Further to providing stateless persons with unimpeded access to the labour market, individualized support services should be put in place in each EU Member State to promote their social inclusion. These support services should build on the assessed qualifications, formal and informal skills and competences of stateless persons in their pursuit of work opportunities, as well as adequately reflect on gender related challenges. In this respect I suggest to explore the potential of the Asylum, Migration and Integration Fund (AMIF) which allows for the implementation of projects aiming for the (labour) integration of stateless persons beyond TCNs. To give an example, the Budapest-based Artemisszió Foundation has been implementing a project named ‘Skills On’ promoting the labour market integration of TCNs and stateless persons through skills assessment, intercultural trainings, job skills trainings, mentoring and language training, financed through the AMIF. In the framework of the project, the Foundation also helped a stateless girl of Tibetan origin to find an internship in Budapest through skills assessment and mentoring services.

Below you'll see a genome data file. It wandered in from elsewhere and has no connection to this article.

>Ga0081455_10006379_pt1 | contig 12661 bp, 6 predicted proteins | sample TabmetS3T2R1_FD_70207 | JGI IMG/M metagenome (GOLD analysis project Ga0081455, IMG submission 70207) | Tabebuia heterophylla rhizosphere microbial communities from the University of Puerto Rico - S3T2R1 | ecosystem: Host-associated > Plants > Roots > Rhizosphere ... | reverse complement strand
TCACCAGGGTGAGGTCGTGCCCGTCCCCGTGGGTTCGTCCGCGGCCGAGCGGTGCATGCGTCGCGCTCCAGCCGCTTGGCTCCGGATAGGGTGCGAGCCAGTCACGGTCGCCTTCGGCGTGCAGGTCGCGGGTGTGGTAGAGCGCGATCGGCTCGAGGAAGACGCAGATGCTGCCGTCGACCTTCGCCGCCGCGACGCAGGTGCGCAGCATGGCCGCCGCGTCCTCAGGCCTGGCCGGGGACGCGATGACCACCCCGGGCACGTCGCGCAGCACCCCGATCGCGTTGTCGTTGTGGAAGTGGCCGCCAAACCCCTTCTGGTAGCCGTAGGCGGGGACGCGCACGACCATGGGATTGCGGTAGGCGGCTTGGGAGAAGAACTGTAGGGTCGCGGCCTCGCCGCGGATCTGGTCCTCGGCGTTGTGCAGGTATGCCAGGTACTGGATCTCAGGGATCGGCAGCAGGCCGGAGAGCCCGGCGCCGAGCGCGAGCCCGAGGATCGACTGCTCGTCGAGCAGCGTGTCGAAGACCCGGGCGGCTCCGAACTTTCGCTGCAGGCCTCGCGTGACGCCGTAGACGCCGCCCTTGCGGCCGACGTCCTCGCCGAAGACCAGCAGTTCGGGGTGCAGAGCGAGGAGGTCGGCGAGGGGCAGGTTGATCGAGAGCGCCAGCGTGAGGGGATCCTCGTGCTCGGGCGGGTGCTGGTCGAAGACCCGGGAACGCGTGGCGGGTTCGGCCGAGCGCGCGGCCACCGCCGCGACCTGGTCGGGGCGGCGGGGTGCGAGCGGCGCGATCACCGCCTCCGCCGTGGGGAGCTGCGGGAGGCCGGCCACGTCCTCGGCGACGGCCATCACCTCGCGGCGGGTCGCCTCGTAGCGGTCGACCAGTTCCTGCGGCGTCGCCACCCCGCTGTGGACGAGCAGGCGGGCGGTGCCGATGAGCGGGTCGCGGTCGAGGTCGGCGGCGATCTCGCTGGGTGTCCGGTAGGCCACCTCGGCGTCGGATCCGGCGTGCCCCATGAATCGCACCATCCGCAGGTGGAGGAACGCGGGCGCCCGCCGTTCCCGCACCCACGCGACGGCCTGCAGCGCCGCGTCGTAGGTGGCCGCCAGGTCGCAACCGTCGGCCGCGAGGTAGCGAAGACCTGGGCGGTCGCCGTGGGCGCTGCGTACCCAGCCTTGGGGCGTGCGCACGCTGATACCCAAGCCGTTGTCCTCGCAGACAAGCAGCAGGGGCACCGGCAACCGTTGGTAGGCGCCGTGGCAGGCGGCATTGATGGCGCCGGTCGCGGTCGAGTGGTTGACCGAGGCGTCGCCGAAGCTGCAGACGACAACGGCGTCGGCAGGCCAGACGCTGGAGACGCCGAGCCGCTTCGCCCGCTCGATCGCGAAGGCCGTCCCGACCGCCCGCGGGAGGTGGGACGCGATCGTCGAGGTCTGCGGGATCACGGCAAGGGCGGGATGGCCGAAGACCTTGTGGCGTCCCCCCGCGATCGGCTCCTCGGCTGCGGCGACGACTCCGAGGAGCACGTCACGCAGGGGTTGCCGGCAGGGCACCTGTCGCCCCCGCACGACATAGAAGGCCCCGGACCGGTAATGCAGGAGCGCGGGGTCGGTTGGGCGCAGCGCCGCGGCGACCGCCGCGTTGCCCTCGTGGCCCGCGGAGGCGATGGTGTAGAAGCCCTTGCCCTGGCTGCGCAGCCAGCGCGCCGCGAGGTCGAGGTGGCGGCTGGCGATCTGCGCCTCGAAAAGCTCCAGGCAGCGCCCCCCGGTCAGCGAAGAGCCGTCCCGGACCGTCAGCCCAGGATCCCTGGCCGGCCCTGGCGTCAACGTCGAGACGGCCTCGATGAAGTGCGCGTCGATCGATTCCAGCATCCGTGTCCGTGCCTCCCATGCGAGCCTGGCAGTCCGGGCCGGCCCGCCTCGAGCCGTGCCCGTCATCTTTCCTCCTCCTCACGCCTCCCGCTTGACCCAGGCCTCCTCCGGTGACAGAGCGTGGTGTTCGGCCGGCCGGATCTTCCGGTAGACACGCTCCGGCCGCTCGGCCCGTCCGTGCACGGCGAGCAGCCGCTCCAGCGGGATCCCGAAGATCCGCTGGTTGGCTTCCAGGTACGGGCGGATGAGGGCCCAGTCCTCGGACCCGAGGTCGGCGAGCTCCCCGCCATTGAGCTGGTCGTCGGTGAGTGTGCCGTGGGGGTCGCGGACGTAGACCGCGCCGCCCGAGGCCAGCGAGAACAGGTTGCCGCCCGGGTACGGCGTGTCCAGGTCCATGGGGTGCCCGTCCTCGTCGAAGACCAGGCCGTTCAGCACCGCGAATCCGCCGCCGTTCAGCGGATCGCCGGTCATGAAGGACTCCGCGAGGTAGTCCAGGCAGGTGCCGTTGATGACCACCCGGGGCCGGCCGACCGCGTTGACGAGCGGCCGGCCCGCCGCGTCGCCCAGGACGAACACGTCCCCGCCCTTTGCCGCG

To conclude, stateless persons should be provided with direct and automatic access to the labour market in every EU Member State and should be assisted extensively in their pursuit of employment through individualized support services, including mentoring and skills assessment which would greatly enhance their social inclusion, as well as their chance of self-reliance in the long haul. Having due regard to the widespread absence and considerable shortcomings of existing statelessness determination procedures in the EU, their lack of formal recognition as stateless persons, which might as well be the reason for their illegal stay, may not constitute a reason for denying their right to work. Quite the opposite, unimpeded access to the labour market in EU Member States should be guaranteed to these individuals without having to first obtain a residence permit. These measures would not only discourage stateless individuals’ intra-EU displacement but would also allow them to become self-reliant, contributing and esteemed members of European societies.